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Progressive Rock CD Reviews

The Odysseys

The Odysseys

Review by Gary Hill

There seems to be a whole wave of neo-prog acts who draw as much from psychedelia as they do from progressive rock. Mind you, prog and psychedelia have a lot in common and it can be argued that some of the more expansive psychedelia is what gave birth to progressive rock in the first place. In any event, The Odysseys are one such outfit and their CD really showcases how a group can combine those two sounds into one cohesive element. This is quite a good disc and a great introduction to their musical identity. A lot of this really feels like it could have been recorded in 1967.

This review is available in book format (hardcover and paperback) in Music Street Journal: 2008  Volume 4 at lulu.com/strangesound.

Track by Track Review
Neuronaut
This rises up feeling rather metallic. It jumps out into a hard edged riff driven sound. The vocals would make you think you are listening to a retro hard rock outfit. This whole thing kind of reminds me of Captain Beyond. They drop it back to a keyboard driven segment for another round of vocals and this is the first real progressive rock we’ve heard here. Of course, its appearance brings the other section into a prog rock light. They work this back out into a scorching vintage sounding guitar solo segment. Then we’re back into the main part of the song.
Maybe
A short, rather psychedelic and spacey intro gives way to a guitar sound that reminds me of the Doors. When the vocals come in the cut seems to me like a more proggy/psychedelic version of America. The lyrics to this one are adolescent and the song feels like it could have been pulled from the pages of 1967. There is even a direct musical quote in the form of a transitionary section of the Moody Blues. In an interesting twist they shift this out late in the track to a soaring instrumental segment that has layers of progressive rock sounds – perhaps a bit like Robert Fripp’s work. This is quite a cool piece of music and really elevates this while still preserving its vintage sound.
A Slight Awakening of the Subconscious
This comes in with more of that Captain Beyond element, but they shift out to funky music and the vocals bring the progressive rock in spades. They work through a number of changes and alterations here, moving this into a cool space jam for a time and throwing us a meaty (and extremely long) guitar solo like one would throw a bone to a dog. Psychedelic elements swirl around and the other sounds bring it into a whole different world. There is a careening, dodging and bobbing guitar solo segment later that feels like it could have come from the nimble fingers of Robert Fripp.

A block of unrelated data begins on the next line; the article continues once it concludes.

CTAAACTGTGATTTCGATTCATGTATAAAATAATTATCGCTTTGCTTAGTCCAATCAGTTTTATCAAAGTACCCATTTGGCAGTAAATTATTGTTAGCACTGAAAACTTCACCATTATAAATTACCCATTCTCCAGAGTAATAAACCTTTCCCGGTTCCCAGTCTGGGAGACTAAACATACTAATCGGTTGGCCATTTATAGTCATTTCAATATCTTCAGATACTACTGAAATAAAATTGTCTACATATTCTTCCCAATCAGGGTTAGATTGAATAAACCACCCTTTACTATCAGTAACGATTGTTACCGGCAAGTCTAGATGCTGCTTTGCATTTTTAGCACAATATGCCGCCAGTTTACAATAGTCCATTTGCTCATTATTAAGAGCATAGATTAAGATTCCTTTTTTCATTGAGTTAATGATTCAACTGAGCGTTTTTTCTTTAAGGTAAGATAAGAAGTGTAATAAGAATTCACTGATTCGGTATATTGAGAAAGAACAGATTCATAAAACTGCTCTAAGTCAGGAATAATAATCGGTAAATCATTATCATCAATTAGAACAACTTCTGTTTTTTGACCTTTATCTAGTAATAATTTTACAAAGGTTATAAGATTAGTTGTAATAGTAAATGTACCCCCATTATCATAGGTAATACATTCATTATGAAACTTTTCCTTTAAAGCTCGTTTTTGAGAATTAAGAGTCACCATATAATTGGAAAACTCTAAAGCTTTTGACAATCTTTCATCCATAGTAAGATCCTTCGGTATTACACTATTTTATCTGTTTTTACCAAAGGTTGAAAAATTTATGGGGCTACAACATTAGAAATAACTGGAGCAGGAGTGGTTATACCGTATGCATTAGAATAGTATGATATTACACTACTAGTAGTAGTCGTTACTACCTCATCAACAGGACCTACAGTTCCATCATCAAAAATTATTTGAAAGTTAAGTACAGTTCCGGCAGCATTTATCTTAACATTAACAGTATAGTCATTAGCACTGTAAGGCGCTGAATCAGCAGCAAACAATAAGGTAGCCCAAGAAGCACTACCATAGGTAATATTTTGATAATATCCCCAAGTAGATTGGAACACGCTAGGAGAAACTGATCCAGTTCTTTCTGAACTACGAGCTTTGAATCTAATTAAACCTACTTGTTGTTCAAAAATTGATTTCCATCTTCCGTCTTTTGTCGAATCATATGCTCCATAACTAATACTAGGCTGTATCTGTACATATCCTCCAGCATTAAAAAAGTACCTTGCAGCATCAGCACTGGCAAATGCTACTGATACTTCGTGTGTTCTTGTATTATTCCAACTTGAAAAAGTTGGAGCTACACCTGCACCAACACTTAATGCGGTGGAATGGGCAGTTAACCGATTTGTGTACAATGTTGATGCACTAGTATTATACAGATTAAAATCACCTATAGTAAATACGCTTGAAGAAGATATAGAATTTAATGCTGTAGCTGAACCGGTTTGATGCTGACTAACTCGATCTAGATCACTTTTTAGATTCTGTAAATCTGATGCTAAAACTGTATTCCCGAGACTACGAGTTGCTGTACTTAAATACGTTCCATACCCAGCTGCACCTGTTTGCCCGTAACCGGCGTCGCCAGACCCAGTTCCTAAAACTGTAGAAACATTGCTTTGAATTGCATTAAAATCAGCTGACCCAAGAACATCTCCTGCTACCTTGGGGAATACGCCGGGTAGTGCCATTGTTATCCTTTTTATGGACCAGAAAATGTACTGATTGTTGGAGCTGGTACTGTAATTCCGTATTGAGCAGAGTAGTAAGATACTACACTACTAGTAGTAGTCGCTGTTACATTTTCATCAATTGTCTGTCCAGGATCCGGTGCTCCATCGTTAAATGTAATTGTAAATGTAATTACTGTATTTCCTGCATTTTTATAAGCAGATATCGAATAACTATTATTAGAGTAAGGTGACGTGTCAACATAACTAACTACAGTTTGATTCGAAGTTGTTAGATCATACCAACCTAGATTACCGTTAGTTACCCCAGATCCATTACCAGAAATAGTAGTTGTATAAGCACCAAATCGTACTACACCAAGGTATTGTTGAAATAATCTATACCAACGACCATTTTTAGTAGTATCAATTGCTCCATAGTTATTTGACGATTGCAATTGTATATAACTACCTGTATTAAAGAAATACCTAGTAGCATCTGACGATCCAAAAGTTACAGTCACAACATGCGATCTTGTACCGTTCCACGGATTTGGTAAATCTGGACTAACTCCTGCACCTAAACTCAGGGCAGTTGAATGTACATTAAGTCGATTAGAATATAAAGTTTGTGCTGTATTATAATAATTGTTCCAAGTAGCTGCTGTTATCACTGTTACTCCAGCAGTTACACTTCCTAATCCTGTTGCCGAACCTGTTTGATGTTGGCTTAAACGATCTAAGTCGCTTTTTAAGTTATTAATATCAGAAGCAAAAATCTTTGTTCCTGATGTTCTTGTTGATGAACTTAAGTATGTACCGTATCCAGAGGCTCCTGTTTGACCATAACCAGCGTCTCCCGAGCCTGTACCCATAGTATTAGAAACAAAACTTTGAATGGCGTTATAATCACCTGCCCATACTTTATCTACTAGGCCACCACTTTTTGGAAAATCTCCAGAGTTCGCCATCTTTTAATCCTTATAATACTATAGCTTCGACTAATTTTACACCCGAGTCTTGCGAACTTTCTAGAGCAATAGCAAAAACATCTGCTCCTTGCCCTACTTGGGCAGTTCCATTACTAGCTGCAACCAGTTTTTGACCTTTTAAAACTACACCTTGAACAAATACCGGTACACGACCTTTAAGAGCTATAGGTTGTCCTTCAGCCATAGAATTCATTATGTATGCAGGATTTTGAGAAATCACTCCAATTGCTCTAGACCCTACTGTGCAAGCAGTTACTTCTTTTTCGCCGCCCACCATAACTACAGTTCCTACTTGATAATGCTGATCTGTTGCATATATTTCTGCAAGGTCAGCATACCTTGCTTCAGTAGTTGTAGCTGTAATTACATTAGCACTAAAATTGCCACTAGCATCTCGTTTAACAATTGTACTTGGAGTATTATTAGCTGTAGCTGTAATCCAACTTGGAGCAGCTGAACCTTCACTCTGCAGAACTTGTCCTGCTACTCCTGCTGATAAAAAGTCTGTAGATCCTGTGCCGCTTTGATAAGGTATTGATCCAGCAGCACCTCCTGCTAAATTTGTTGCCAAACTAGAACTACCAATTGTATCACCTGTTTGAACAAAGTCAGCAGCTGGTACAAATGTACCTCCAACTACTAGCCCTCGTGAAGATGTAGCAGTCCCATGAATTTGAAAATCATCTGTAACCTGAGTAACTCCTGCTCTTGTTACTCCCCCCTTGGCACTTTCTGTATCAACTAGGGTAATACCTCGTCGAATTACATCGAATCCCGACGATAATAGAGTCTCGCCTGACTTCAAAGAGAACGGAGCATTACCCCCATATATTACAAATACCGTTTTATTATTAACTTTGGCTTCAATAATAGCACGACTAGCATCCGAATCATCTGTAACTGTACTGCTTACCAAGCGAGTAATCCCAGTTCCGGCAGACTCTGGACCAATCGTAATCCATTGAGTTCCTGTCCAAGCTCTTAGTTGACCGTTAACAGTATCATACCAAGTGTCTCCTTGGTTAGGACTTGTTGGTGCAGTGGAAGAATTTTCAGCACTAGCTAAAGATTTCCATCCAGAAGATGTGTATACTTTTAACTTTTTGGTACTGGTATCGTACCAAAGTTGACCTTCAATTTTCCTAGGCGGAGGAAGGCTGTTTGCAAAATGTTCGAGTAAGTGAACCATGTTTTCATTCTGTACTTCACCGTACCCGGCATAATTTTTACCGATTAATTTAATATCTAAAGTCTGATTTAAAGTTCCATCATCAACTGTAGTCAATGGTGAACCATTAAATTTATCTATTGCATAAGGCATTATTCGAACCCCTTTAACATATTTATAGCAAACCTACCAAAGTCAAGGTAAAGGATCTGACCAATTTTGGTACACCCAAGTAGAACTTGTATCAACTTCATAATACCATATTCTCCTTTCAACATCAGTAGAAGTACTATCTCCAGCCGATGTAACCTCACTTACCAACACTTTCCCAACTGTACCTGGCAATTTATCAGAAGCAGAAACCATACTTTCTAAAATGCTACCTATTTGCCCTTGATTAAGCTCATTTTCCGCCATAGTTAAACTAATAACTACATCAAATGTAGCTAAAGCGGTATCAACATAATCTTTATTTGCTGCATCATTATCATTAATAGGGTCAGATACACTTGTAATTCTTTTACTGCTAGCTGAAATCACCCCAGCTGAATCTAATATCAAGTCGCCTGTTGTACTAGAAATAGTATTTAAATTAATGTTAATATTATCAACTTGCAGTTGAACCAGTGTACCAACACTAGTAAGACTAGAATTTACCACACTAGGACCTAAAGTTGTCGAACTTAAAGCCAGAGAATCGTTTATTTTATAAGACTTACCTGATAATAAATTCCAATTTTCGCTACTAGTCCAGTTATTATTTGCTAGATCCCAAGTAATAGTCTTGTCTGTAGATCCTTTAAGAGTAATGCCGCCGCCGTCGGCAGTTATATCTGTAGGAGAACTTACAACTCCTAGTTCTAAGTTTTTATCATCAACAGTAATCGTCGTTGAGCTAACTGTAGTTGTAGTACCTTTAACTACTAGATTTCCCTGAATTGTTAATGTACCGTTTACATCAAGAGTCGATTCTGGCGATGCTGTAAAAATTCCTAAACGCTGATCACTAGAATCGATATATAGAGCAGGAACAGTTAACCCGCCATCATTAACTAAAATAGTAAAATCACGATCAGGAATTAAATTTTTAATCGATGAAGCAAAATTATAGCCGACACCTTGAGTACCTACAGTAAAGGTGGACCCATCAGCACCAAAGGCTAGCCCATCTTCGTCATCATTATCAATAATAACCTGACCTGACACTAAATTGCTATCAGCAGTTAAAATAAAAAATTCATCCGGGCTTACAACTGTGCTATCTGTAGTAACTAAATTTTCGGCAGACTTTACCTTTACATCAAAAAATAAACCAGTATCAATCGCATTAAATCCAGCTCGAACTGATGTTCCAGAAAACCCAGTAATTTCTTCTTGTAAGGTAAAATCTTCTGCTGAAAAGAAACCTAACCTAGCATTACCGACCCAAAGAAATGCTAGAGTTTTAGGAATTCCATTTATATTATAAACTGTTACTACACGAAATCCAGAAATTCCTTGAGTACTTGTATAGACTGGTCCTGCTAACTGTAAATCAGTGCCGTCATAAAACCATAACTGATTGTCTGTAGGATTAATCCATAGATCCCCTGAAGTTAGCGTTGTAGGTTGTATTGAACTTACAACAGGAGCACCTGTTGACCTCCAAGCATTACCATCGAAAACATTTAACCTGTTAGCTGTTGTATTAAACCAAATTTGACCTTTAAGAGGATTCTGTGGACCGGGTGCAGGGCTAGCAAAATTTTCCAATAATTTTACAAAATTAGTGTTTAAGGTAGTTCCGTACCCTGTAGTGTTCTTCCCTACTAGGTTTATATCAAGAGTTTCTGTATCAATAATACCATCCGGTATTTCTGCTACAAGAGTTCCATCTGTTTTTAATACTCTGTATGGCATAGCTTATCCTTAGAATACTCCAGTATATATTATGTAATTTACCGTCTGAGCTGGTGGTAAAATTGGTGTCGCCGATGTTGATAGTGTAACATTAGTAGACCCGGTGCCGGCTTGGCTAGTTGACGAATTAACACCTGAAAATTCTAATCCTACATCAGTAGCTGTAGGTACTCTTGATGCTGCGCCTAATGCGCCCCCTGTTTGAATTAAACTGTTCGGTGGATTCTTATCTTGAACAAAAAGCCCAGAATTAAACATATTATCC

The Rendering of the Maelstrom
The acoustic guitar backdrop that makes up the introduction reminds me of Bob Dylan’s “Lay Lady Lay.” They turn this to more balladic prog meets psychedelia as they take us on this new trip. This becomes quite a cool piece of music. Mid track an intricate acoustic guitar pattern takes this and moves it in a new direction. It’s still mellow, but this is prettier than the rest of the track. A hard edged rocking guitar comes up from there and takes the track through an instrumental section that creates the rest of the piece.
The Myth of Elegido
They end the disc with a four part suite. It’s set up on the CD as one (nearly twenty minute) track, so that’s how I’ll approach it here. A Spanish guitar brings this in and holds it for a while. Other instruments join in and it is like a visit to Barcelona. It shifts out into a fast moving progressive rock meets psychedelia element that feels a bit like old school jazz trio music. The vocal arrangement with its multiple layers is quite nice here. They crescendo after a time and then bring it back up in a slow moving motif that is similar in texture to the last one. This is built up gradually as they carry along. I love the evocative nature of the lyrics and vocals here. About seven minutes in we’re treated to an electric guitar solo that brings in some Pink Floyd elements. It turns out towards “Hotel California” as they continue. The guitar solo gets quite intense and then a retro textured keyboard solo takes over from there. They drop it way back down and ambience gives way to a reprise of the song proper as they build. The new incarnation of this song feels a lot like old (Barrett era) Pink Floyd. It shifts out to a lush and powerful keyboard dominated sound. As this finishes they drop it back down and we get a more dramatic verse and then they move out into a few new alterations. At times this reminds me of a more psychedelic Flower Kings. They build this up into an incredibly powerful piece of music. Then a crescendo makes you think it’s done, but instead a crunchy guitar brings in more traditional Spanish themes and they launch out into a whole new section. They take us back out into more psychedelic music and power that up once more. Eventually they bring in a guitar solo as this section continues and the whole combination remains as they take it to its end.

 
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